Ten years ago, I started this crazy new event called, Naked Girls Reading. It was born out of a flash of inspiration. I was reading naked on the couch when my husband walked in and found the imagery to be beautiful. We started laughing about the idea of naked girls reading being a fetish for people. We let it rest but it was one of those ideas that stays with you. We thought we could do something with it. We thought that if we like it, then other people would too. Problem was, we didn’t know what to do with it. Should it be a site? A pay site? No. That didn’t feel right. A little while after I opened my burlesque school, Studio L’amour, I thought it might be fun to try it as a live literary event. I asked some of my Chicago Starlets who I knew liked reading and were generally interested in being naked. To my surprise, they all said yes! When it came down to the event, none of us were nervous about the nudity. We were all worried about reading! Reading something out loud to an audience is a nerve racking, especially when it is something you care about. It is so vulnerable. You hear your voice, but you become detached from yourself. Sort of like an out of body experience. It’s like you’re hearing the story just as the audience is hearing it. Then you start to become aware of your breath, the sweat (yes, there’s sweat) and the naked women sitting next to you in their silent support and encouragement. Then you see nothing but the words on the page and it is incredibly powerful. Beautiful. Magical. Vulnerable.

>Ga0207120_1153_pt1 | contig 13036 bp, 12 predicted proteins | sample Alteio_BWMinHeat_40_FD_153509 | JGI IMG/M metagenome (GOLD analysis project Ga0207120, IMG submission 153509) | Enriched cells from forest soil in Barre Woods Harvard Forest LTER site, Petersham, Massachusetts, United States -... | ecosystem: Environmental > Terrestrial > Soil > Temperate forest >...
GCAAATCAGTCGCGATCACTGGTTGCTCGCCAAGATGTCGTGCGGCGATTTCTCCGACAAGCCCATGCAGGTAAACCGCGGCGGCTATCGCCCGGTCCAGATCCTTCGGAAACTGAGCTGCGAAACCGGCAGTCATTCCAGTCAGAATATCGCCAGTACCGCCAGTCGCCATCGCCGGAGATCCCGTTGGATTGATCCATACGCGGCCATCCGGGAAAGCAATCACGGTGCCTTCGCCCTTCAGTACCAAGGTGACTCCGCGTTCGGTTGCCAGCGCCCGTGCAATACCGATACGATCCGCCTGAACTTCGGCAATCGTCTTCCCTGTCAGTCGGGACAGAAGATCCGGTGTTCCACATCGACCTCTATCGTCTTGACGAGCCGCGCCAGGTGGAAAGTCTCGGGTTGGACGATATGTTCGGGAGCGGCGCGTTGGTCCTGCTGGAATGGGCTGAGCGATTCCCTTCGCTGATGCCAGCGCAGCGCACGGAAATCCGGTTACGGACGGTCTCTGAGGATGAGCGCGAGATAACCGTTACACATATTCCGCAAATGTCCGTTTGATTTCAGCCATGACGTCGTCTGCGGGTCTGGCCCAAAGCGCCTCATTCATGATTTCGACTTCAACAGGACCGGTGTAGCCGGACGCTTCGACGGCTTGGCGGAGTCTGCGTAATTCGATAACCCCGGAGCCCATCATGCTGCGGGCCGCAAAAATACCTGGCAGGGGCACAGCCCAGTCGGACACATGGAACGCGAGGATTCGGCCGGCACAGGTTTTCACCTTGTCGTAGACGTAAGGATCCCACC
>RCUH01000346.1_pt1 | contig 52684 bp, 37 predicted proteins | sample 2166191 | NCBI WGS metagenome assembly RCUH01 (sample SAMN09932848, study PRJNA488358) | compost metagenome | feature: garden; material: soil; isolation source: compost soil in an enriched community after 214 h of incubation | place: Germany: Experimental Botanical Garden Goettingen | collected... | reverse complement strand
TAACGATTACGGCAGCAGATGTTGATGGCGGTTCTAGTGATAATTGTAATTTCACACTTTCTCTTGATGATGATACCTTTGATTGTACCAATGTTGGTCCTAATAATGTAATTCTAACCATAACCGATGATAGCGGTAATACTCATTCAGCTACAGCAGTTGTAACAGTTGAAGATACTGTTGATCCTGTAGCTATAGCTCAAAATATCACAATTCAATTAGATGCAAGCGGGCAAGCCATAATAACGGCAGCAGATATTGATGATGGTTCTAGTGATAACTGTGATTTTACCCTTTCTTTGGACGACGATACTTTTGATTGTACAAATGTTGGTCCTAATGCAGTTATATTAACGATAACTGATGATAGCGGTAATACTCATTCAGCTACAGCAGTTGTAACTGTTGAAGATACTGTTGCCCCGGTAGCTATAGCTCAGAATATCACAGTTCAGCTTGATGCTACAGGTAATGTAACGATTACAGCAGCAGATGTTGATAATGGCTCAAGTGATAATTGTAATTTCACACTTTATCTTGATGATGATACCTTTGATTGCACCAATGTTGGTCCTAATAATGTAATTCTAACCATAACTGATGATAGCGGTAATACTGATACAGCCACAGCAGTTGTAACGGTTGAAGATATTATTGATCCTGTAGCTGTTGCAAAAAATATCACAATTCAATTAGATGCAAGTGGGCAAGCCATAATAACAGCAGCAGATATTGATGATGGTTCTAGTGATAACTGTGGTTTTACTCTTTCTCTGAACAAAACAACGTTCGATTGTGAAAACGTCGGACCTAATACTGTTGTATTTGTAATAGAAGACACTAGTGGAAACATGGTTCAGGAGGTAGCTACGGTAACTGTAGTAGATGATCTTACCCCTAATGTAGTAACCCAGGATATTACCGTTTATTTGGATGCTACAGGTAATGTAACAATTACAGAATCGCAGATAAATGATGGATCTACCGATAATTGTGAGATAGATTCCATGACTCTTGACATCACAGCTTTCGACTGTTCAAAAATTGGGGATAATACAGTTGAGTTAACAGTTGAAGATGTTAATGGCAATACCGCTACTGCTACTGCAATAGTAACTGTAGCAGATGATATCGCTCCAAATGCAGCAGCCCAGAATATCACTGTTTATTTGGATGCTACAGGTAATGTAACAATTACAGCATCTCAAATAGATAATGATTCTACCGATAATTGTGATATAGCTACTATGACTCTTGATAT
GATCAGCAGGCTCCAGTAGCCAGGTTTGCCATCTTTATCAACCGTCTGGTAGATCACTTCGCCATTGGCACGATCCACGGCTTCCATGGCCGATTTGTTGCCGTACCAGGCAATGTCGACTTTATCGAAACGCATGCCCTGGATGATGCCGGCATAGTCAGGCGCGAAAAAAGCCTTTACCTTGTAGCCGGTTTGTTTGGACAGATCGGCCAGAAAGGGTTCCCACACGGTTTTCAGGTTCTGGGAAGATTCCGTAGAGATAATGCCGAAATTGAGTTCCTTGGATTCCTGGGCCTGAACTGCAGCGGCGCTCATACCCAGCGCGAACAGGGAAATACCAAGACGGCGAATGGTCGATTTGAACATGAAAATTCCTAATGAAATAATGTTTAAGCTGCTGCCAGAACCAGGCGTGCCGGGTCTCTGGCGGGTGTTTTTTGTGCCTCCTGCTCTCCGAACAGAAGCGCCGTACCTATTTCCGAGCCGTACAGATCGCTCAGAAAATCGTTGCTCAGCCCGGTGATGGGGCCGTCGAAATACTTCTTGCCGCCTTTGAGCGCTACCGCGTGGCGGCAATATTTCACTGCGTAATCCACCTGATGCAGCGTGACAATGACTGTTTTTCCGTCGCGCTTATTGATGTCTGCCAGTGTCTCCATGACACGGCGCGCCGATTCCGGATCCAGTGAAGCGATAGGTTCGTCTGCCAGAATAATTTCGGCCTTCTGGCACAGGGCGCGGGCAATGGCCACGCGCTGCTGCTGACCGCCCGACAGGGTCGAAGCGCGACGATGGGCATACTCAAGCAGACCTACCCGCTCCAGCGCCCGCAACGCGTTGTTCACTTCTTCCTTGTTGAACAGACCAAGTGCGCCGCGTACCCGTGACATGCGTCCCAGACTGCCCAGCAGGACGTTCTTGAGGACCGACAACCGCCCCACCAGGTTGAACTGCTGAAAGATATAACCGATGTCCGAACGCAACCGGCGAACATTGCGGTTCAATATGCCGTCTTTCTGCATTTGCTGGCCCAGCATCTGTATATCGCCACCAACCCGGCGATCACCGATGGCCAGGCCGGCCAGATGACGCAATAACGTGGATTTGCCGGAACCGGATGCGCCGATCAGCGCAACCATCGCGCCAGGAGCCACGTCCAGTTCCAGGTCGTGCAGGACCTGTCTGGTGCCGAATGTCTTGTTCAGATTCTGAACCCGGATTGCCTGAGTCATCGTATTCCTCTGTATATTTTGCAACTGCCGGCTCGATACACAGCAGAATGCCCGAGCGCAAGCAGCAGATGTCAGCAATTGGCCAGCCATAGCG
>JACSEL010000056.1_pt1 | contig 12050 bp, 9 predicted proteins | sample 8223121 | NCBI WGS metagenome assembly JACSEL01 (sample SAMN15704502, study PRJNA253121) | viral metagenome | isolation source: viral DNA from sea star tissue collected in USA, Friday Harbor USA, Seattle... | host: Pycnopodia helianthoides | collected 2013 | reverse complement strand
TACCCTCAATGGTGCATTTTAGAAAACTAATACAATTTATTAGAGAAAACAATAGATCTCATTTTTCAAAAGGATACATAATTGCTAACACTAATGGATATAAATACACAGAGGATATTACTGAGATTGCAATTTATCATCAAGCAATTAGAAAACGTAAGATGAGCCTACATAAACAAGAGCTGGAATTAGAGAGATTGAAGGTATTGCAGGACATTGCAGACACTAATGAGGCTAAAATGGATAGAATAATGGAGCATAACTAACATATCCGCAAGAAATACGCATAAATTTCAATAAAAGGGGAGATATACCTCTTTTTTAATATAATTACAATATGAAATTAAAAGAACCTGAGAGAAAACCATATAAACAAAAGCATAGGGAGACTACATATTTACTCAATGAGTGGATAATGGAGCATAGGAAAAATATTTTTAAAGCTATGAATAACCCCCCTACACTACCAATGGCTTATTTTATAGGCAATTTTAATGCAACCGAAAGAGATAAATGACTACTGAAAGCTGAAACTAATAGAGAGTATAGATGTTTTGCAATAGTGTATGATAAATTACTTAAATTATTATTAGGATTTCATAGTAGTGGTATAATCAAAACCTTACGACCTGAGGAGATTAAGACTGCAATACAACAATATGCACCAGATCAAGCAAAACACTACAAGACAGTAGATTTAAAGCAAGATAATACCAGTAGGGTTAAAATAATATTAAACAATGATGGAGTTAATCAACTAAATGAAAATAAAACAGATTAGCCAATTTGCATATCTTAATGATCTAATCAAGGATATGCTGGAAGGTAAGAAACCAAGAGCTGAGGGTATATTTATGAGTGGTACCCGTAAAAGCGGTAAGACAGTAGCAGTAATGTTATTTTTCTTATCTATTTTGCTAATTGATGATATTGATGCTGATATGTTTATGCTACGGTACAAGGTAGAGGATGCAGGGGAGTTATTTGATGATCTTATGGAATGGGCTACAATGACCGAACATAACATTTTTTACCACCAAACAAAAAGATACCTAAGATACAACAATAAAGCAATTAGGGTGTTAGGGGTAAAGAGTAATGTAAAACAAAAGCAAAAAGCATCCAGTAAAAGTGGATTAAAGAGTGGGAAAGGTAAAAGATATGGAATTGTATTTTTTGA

In that first event, I knew we had something special. We had planned to do monthly events in Chicago and that was it. But, what started happening is that women from other cities started approaching us because they wanted to bring this to their city. A Naked Girls Reading franchise was born! We now have 20 chapters all over the world.
Please help us celebrate our 10 year anniversary on March 15th in Chicago. The theme will be reader’s choice. The event is at 8pm at the Skylark Chess Society and is BYOB. Tickets
Remember, you can’t spell literature without T&A.